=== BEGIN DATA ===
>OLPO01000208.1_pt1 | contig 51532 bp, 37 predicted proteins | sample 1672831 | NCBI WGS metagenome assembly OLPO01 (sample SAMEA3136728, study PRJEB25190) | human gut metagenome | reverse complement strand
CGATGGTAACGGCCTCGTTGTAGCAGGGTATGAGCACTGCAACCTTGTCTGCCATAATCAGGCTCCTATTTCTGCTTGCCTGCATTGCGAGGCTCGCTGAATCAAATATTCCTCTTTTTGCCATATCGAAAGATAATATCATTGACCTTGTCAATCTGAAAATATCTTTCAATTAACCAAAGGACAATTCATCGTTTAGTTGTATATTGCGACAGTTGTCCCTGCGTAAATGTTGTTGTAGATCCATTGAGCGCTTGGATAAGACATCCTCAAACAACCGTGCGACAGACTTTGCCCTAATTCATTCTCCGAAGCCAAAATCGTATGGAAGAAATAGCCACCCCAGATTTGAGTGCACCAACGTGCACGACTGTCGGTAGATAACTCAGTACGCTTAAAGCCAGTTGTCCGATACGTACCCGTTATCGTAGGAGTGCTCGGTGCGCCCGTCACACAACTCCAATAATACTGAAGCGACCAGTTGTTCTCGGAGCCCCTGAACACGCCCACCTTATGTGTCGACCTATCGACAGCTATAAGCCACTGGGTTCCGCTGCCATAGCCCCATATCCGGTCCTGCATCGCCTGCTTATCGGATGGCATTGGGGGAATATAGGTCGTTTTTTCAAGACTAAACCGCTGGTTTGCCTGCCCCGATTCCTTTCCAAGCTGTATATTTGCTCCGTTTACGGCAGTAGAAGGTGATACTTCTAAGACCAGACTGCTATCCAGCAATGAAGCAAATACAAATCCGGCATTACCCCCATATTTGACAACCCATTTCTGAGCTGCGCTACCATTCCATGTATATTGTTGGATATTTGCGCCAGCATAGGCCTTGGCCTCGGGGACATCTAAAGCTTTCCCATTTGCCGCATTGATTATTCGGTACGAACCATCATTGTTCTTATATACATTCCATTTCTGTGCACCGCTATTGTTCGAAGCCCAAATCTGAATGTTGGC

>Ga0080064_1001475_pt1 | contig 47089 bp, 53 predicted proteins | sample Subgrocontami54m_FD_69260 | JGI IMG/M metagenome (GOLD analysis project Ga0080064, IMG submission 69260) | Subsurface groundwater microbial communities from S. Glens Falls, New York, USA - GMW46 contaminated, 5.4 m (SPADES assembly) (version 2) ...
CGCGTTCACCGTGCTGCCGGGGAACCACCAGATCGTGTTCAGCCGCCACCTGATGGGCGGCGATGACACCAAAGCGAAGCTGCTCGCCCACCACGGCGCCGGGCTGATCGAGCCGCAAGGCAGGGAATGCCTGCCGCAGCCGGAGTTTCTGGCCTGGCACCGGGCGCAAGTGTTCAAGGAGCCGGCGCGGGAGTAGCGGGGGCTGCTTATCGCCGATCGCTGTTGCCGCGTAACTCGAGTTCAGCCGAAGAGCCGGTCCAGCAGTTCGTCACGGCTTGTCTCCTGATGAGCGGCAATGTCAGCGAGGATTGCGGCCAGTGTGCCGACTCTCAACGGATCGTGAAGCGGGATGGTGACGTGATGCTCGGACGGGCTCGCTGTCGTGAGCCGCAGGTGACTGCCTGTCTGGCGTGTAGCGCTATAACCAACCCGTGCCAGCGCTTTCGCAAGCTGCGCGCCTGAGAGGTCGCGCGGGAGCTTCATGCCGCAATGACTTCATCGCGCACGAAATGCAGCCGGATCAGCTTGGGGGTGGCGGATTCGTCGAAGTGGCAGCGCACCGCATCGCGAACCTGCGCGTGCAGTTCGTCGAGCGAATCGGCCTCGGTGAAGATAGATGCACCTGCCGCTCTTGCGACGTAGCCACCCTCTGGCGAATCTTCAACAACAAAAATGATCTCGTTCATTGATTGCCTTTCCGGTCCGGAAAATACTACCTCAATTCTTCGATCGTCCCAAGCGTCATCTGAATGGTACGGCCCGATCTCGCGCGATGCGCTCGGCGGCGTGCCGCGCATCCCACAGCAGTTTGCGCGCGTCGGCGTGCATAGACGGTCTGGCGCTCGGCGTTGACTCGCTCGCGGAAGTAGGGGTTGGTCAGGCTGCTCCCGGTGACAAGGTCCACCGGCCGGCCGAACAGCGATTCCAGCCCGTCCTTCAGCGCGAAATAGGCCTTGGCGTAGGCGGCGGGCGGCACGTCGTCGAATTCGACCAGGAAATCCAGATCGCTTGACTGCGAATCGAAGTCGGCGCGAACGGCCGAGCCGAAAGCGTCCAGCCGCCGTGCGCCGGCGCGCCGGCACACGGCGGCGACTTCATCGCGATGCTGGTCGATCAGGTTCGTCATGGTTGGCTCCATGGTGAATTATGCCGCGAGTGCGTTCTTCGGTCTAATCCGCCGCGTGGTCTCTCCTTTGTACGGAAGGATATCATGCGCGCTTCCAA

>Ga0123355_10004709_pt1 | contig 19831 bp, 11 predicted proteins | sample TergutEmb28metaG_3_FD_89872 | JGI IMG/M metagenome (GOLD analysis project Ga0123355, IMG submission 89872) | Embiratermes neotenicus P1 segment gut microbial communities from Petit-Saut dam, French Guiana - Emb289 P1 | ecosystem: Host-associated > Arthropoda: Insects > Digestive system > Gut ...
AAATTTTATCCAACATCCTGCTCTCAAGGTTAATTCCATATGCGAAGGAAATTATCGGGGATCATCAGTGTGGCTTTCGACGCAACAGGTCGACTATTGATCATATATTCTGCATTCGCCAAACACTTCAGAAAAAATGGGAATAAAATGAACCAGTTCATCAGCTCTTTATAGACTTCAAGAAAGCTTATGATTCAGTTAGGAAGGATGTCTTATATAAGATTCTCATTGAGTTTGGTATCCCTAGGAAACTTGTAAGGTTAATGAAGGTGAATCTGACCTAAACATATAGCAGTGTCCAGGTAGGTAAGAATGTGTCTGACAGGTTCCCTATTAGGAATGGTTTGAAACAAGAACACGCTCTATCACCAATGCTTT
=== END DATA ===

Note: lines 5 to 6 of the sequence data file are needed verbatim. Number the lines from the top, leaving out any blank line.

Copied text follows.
>Ga0123355_10004709_pt1 | contig 19831 bp, 11 predicted proteins | sample TergutEmb28metaG_3_FD_89872 | JGI IMG/M metagenome (GOLD analysis project Ga0123355, IMG submission 89872) | Embiratermes neotenicus P1 segment gut microbial communities from Petit-Saut dam, French Guiana - Emb289 P1 | ecosystem: Host-associated > Arthropoda: Insects > Digestive system > Gut ...
AAATTTTATCCAACATCCTGCTCTCAAGGTTAATTCCATATGCGAAGGAAATTATCGGGGATCATCAGTGTGGCTTTCGACGCAACAGGTCGACTATTGATCATATATTCTGCATTCGCCAAACACTTCAGAAAAAATGGGAATAAAATGAACCAGTTCATCAGCTCTTTATAGACTTCAAGAAAGCTTATGATTCAGTTAGGAAGGATGTCTTATATAAGATTCTCATTGAGTTTGGTATCCCTAGGAAACTTGTAAGGTTAATGAAGGTGAATCTGACCTAAACATATAGCAGTGTCCAGGTAGGTAAGAATGTGTCTGACAGGTTCCCTATTAGGAATGGTTTGAAACAAGAACACGCTCTATCACCAATGCTTT